The prefrontal cortex
The PFC still lacks a conclusive definition, and the structure and function of this brain area across species remain unresolved. The PFC is implicated in perceptual, emotional, social, motivational, and numerous other brain processes and considered to enable flexible behavior. In following, disturbed PFC functioning has been connected to most, if not all, mental disorders, including drug addiction. Present-day preclinical researchers increasingly utilize mice (Mus musculus) as model animals. However, in parallel clinical transfer of pre-clinically identified therapeutics targeting mental disorder (and other brain disorders) is still at large failing. Lack of understanding of the structure and function of the brain hampers the understanding of which findings are transferable between species. Needless to say, deciphering of the structure and function of the PFC is of great importance to medicine. While class-common functions and class-common behaviors have been firmly established, effort must also be put into clarifying dissociations, and perhaps most so between primates and rodents. Ultimately, understanding of what makes the human PFC unique will build on comparative studies in different species.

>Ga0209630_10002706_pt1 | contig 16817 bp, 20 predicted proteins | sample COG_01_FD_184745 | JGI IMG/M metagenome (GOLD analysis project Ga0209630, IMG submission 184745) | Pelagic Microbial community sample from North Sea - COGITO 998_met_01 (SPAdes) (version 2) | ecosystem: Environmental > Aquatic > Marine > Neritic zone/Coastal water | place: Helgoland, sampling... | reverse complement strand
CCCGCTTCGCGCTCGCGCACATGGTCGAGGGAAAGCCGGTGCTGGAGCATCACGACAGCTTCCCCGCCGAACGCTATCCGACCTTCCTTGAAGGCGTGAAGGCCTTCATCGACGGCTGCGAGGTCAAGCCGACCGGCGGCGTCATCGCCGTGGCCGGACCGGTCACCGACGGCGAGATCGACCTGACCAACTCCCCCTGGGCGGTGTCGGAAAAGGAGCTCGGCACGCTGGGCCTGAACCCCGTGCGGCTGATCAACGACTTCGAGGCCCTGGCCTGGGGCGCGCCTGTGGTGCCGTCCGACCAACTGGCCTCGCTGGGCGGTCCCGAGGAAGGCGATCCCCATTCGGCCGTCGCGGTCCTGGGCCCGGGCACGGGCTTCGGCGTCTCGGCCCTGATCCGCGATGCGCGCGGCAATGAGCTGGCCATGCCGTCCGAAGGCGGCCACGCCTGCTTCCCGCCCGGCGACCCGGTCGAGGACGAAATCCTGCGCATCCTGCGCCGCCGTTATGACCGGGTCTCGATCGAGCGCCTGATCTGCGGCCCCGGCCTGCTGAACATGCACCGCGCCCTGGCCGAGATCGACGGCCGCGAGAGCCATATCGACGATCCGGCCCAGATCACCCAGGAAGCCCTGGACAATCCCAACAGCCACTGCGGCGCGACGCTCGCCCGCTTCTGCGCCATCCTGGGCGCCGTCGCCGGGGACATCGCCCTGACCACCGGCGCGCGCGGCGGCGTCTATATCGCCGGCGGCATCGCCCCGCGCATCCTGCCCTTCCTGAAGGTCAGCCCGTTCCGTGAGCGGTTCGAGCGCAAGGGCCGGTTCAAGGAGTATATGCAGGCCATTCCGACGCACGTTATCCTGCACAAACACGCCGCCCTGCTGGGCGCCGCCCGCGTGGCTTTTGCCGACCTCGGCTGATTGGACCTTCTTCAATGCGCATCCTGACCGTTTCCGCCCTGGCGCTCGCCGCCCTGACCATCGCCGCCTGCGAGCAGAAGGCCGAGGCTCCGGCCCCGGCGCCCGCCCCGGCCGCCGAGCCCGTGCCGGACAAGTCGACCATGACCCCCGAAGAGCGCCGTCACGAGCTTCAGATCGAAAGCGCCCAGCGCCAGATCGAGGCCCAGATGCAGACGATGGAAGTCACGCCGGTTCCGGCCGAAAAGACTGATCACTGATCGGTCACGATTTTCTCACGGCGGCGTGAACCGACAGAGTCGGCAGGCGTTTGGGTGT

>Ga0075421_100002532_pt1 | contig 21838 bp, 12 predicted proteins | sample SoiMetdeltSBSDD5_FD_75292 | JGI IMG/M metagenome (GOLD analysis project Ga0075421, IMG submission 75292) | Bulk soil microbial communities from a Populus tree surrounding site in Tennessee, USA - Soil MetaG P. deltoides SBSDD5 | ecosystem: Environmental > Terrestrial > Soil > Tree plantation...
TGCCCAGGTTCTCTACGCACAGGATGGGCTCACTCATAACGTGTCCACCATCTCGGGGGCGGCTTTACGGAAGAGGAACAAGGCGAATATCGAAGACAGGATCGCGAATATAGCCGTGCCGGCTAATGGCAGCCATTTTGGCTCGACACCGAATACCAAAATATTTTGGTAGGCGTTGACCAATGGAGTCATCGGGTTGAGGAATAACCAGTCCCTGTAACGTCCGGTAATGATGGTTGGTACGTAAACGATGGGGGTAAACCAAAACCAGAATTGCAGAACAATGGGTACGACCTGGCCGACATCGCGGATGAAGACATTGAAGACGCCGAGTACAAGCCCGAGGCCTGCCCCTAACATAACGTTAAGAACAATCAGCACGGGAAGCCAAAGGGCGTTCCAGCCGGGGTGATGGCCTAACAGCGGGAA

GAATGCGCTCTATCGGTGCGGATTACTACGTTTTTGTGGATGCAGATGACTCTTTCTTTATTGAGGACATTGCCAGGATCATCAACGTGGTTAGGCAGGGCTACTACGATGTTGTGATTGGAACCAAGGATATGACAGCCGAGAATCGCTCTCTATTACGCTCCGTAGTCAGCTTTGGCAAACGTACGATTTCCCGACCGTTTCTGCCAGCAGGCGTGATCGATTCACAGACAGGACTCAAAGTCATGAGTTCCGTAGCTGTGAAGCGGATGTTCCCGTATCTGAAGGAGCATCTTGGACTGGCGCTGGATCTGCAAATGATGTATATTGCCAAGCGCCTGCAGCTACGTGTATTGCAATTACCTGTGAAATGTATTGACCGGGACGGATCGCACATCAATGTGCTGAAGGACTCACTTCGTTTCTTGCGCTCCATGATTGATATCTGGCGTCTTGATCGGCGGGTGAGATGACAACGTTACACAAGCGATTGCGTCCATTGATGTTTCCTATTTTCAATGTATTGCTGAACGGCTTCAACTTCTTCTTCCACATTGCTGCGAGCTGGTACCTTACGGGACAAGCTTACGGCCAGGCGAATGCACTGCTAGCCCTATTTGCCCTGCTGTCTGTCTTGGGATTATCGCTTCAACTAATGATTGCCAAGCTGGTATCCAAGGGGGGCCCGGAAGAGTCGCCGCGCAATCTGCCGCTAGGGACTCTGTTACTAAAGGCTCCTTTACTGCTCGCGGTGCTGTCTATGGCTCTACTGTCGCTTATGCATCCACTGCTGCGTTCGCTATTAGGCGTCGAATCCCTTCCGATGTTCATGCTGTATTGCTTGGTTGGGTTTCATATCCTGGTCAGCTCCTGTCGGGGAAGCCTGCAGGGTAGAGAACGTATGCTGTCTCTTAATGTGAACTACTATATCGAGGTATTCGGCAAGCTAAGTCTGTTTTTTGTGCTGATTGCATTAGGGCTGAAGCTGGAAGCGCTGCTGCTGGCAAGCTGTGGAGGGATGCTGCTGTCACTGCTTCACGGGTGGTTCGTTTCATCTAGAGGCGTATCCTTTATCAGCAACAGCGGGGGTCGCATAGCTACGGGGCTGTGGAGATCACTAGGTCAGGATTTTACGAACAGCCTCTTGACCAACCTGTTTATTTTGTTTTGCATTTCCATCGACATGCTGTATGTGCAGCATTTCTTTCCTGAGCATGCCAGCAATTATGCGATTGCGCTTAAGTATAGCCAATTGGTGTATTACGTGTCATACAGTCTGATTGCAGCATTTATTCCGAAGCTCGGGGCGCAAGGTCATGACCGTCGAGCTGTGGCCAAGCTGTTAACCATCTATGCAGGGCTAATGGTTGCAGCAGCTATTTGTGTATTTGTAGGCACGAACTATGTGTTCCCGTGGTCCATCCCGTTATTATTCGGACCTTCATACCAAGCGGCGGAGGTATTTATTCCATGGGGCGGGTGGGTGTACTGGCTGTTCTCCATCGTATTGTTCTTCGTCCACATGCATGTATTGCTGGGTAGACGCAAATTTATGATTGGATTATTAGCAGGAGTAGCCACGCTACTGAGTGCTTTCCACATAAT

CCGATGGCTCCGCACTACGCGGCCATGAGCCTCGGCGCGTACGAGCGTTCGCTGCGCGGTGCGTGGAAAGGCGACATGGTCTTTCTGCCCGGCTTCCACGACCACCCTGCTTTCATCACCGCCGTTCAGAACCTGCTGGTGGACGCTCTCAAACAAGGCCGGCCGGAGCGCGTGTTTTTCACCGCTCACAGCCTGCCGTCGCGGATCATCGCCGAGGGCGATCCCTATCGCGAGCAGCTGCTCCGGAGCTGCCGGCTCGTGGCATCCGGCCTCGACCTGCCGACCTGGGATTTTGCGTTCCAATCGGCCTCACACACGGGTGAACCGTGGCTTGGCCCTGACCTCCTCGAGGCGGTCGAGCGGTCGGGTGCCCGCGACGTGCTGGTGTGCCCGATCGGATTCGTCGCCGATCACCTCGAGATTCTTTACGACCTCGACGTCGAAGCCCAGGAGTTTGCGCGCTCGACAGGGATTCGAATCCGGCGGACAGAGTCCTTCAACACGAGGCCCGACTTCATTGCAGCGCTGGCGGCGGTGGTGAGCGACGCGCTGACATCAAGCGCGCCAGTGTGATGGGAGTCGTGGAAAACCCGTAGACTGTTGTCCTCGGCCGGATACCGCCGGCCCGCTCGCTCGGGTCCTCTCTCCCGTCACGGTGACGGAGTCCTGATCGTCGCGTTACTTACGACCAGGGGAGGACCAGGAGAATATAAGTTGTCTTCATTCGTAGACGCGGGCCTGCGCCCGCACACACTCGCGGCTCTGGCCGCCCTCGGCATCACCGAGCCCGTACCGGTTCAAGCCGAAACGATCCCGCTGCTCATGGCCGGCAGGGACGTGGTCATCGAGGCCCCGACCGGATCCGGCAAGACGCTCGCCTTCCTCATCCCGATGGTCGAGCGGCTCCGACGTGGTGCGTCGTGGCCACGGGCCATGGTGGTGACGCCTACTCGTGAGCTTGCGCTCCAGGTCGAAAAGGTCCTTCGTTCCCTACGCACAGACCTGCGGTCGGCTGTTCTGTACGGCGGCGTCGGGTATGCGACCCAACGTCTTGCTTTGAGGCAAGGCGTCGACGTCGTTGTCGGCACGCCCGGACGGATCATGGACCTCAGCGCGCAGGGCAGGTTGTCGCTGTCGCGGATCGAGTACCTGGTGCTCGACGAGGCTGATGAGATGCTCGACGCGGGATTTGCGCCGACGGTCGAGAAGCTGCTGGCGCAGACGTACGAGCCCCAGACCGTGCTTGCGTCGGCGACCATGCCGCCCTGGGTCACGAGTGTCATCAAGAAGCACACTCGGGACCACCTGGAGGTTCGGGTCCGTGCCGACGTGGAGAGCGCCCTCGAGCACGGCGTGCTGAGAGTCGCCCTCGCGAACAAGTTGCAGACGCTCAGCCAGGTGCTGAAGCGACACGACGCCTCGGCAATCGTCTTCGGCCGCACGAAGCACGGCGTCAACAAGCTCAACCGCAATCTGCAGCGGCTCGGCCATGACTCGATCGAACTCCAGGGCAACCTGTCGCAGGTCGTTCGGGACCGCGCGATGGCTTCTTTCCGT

The PFC stands as a coherent cortical module more connected to itself than the rest of the cortex. To establish how the prefrontal module communicate with the rest of the brain, the main neuronal pathways need to be identified. Viral delivery of fluorescent proteins into genetically targetted neuronal populations has become, over the last two decades, the standard technique to trace afferent and efferent connections of a brain region. The high diversity of mouse lines and the access to a large viral toolbox are the essential components for the prefrontal circuit dissection.